The effort to augment a given accident x, caused by actual energy of a given kind Q, may also be called the "Hate of Transformation" of the given kind of actual energy with increase of the given accident; for the limit of the amount of actual energy which disappears in performing work by an indefinitely small augmentation dx, of the accident, is
(6-) ^ aQ = Q*JL dX=QdTM dQdx dQ
The last form of the above expression is obviously applicable when the work -W is the result of the variation of any number of independent accidents, each by the corresponding effort. For example, let x, y, z, &c., be any number of independent accidents, and X, Y, Z, &c., the efforts to augment them ; so that dW = Xdx + Ydy + Zcfe + &c. Then (7.) rfH-Q^ + g* +%* + *»' | = Qd ■ as before. dQ The function of actual energy, efforts, and passive accidents, denoted by dW— pdH. dQ
whose variation, multiplied by the actual energy, gives the amount of actual energy transformed in performing the work d W, may be called the " Metamorphic Function" of the kind of actual energy Q relatively to the kind of work W.
When this metamorphic function is known for a given homogeneous substance, the quantity H of actual energy of the kind Q transformed to the kind of work W, during a given operation, is found by taking the integral
(9.) H= /*QdF.
The transformation of actual energy into work by the variation of passive accidents is a reversible operation; that is to say, if the passive accidents be made to vary to an equal extent in an opposite direction, potential energy will be exerted upon the substance, and transformed into actual energy: a case represented by the expression (9.) becoming negative.
The metamorphic function of heat relatively to expansive power, was first employed in a paper on the Economy of Heat in Expansive Machines, read to the Royal Society of Edinburgh in April 1851 ("Trans. Roy. Soc. Edin.," vol. xxi.)
The metamorphic function of heat relatively to electricity was employed by Professor William Thomson, in a paper on Thermo-Electricity, read to the Royal Society of Edinburgh in May 1854 ("Trans. Roy. Soc. Edin.," vol. xxi.), and was the means of anticipating some most remarkable laws, afterwards confirmed by experiment.
Equilirrium Of Actual Energy ; Metabatic Function.
It is known by experiment, that a state of actual energy is directly transferable; that is to say, the actual energy of a particular kind (such as heat), in one substance, may be diminished, the sole work performed being an equal augmentation of the same kind of actual energy in another substance.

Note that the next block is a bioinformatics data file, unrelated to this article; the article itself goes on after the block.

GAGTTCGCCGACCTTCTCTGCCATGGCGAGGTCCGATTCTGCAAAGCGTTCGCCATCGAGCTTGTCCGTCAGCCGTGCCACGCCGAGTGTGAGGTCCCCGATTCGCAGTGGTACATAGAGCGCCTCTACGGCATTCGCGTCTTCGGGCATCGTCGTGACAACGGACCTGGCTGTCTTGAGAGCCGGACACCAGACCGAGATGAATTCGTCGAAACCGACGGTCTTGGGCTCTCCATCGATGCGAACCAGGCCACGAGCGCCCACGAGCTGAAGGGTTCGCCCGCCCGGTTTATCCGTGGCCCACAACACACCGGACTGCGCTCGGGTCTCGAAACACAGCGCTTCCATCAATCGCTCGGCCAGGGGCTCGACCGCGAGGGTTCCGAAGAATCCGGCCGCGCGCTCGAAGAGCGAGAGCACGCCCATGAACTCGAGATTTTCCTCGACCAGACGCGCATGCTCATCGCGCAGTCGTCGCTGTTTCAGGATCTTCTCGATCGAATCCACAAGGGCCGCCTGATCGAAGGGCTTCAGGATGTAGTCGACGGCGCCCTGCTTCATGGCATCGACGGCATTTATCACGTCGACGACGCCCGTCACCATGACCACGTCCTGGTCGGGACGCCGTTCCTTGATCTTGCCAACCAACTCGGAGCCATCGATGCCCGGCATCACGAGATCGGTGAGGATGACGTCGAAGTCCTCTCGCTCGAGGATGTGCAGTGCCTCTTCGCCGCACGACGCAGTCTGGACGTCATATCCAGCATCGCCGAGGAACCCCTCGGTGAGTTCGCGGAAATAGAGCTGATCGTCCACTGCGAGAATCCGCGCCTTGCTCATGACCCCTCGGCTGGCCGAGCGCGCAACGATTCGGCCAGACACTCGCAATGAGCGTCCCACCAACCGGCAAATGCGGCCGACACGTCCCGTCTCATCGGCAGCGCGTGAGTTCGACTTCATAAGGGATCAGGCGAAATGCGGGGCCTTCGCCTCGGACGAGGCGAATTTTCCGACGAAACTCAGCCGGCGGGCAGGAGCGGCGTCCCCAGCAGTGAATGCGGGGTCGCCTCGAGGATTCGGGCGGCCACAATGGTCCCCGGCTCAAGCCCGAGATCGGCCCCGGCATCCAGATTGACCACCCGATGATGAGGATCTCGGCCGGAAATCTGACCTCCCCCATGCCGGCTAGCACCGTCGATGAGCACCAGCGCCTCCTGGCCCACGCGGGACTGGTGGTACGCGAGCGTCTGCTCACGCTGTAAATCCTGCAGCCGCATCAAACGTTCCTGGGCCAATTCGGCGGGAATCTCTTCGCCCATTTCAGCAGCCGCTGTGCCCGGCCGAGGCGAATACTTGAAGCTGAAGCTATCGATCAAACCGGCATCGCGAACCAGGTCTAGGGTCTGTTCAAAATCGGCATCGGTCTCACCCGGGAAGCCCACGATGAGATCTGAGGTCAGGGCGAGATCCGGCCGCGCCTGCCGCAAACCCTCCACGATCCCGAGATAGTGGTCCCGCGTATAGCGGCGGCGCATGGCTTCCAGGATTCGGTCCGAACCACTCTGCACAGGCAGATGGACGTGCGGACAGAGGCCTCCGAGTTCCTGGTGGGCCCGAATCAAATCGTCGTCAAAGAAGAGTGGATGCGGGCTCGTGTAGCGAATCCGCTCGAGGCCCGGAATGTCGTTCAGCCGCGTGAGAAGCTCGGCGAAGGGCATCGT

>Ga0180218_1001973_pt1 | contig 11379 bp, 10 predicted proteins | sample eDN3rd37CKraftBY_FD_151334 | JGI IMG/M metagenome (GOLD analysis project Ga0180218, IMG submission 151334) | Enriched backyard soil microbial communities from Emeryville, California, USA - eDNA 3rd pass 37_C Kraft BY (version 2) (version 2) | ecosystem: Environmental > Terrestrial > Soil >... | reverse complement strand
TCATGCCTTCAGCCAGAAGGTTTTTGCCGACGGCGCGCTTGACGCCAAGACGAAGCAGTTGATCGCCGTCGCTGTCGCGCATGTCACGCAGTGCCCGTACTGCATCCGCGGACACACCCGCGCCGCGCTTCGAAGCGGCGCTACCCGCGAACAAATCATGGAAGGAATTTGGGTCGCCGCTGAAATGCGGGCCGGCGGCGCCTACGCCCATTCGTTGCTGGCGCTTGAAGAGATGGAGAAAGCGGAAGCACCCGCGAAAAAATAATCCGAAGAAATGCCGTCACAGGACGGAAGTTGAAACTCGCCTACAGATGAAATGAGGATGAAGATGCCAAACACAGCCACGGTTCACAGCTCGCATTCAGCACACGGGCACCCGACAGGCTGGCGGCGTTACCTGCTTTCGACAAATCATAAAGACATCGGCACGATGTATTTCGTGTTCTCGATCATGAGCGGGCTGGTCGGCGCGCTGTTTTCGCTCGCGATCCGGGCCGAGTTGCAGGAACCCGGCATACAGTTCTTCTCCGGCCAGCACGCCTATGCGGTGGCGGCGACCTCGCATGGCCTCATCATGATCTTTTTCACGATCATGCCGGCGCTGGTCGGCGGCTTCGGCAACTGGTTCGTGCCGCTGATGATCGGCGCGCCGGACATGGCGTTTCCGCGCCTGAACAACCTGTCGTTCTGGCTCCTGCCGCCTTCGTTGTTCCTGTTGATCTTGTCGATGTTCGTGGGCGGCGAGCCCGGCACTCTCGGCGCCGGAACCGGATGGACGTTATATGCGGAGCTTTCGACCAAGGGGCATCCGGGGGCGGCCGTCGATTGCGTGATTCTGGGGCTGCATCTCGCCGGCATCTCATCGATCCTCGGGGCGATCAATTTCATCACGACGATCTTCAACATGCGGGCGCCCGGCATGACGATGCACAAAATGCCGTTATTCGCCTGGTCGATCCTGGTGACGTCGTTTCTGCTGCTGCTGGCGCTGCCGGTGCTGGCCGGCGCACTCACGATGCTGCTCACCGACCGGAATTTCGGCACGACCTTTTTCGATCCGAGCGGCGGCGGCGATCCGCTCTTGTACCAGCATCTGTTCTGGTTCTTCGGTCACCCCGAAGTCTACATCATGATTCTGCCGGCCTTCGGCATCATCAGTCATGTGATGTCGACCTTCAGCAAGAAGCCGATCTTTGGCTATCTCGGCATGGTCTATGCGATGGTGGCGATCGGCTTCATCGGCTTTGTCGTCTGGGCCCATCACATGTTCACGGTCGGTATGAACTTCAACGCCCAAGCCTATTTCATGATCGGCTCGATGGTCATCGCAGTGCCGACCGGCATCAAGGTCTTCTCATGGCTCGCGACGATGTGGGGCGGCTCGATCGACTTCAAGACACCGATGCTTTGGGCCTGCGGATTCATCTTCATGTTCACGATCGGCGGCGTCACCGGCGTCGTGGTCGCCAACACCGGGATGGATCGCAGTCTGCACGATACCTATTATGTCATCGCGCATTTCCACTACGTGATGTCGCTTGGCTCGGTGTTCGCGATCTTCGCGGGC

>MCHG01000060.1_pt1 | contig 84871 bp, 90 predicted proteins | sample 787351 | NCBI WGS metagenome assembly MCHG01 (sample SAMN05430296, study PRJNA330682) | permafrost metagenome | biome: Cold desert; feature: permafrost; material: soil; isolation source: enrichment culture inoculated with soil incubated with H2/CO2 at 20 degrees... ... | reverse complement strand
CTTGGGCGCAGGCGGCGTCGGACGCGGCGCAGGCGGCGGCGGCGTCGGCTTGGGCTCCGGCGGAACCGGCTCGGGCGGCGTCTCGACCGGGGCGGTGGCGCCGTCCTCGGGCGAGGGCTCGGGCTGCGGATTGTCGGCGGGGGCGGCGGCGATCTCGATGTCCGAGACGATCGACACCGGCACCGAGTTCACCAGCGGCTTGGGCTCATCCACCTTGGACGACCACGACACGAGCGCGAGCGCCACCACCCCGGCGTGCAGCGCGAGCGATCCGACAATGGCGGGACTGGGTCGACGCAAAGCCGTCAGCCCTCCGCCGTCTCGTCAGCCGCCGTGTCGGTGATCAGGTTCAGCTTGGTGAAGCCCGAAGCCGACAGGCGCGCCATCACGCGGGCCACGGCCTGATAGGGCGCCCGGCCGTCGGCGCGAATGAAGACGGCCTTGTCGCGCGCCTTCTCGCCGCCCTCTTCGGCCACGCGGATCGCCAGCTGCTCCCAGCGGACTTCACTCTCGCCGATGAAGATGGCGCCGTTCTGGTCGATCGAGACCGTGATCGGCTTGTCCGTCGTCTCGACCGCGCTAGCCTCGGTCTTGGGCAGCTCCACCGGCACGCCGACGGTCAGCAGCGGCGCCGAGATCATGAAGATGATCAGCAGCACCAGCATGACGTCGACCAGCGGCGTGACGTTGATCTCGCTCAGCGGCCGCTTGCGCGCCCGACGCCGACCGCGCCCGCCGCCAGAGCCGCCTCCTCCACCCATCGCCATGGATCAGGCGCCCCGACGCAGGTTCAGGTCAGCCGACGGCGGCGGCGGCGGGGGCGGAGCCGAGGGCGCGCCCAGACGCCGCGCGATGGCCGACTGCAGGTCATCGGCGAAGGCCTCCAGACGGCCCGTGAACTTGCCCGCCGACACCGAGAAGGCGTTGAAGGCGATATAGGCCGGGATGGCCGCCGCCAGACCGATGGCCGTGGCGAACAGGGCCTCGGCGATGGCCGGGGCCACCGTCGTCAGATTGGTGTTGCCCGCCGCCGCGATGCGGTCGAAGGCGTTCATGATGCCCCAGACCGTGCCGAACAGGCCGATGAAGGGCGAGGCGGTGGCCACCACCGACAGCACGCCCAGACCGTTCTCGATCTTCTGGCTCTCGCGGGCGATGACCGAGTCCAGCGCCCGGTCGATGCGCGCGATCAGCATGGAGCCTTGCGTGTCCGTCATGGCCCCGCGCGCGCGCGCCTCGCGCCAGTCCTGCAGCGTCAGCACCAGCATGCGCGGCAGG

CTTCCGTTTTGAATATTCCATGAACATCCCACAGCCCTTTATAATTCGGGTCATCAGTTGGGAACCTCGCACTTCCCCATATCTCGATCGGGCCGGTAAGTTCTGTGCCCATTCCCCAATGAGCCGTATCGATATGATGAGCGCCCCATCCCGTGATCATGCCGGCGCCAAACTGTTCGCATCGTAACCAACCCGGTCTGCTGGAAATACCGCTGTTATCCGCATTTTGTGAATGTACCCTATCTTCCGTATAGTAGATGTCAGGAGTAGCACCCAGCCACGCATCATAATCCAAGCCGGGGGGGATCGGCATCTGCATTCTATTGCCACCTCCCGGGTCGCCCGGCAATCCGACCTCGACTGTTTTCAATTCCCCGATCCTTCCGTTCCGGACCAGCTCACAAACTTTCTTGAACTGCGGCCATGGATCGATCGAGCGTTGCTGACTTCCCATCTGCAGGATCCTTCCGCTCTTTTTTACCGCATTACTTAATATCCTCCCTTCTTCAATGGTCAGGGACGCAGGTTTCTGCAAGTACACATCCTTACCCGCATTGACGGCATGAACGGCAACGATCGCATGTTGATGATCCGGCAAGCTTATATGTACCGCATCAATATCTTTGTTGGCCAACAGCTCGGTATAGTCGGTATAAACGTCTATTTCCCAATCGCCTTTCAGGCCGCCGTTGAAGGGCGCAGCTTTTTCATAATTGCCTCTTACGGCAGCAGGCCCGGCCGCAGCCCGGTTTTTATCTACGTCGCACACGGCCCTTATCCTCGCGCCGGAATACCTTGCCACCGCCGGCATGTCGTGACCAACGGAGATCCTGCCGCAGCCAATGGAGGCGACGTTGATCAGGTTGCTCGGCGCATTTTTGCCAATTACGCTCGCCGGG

Equilibrium of actual energy of a particular kind Q between substances A and B, takes place, when the tendency of B to transfer this kind of energy to B is equal to the tendency of B to transfer the same kind of energy to A.
Laws respecting the equilibrium of particular kinds of actual energy have been ascertained by experiment, and in some cases anticipated by means of mechanical hypotheses, according to which, all actual energy consists in the vis-viva of motion.
The following law will now be proved, respecting the equilibrium of actual energy of all possible kinds :— Theorem.—If Equilirrium Of Actual Energy Of A Given Kind
TAKE PLACE BETWEEN A GIVEN PAIR OF SUBSTANCES, POSSESSING RESPECTIVELY QUANTITIES OF ACTUAL ENERGY OF THAT KIND IN A GIVEN RATIO, THEN THAT EQUILIBRIUM WILL SUBSIST FOR EVERY PAIR OF QUANTITIES OF ACTUAL ENERGY BEARING TO EACH OTHER THE SAME RATIO.
Demonstration.—The tendency of one substance to transfer actual energy of the kind Q to another, must depend on some sort of effort, whose nature and laws may be known or unknown. Let YA be this effort for the substance A, YB the corresponding effort for the substance B. Then a condition of equilibrium of actual energy is
(10.) YA = Y,
The effort Y may or may not be proportionate to the actual energy Q multiplied by a quantity independent of Q. Case first.—If it is so proportional, let Y== Iq, K being independent of Q ; then the condition of equilibrium becomes Q.=K. a ratio independent of the absolute amounts of actual energy.
Case second.—If the effort Y is not simply proportional to the actual energy Q, the portion of it caused by that actual energy, according to the principle of article 13, deduced from the third axiom, is, for each substance, and a second condition of equilibrium of actual energy is furnished by the equation
In order that this condition may be fulfilled simultaneously with the condition (10.) it is necessary that that is to say, that the ratio of the quantities of actual energy in the two substances should be independent of those quantities themselves; a condition expressed, as before, by
(11.) Jk=ik v ; Q. KA Q.E.D.
This ratio is a quantity to be ascertained by experiment, and may be called the ratio of the Specific Actual Energies of the substances A and B, for the kind of energy under consideration. The function
(12) ^.A_= S» == t
whose identity for the two substances expresses the condition of equilibrium of the actual energy Q between them, may be called the " MetaBatic Function" for that kind of energy.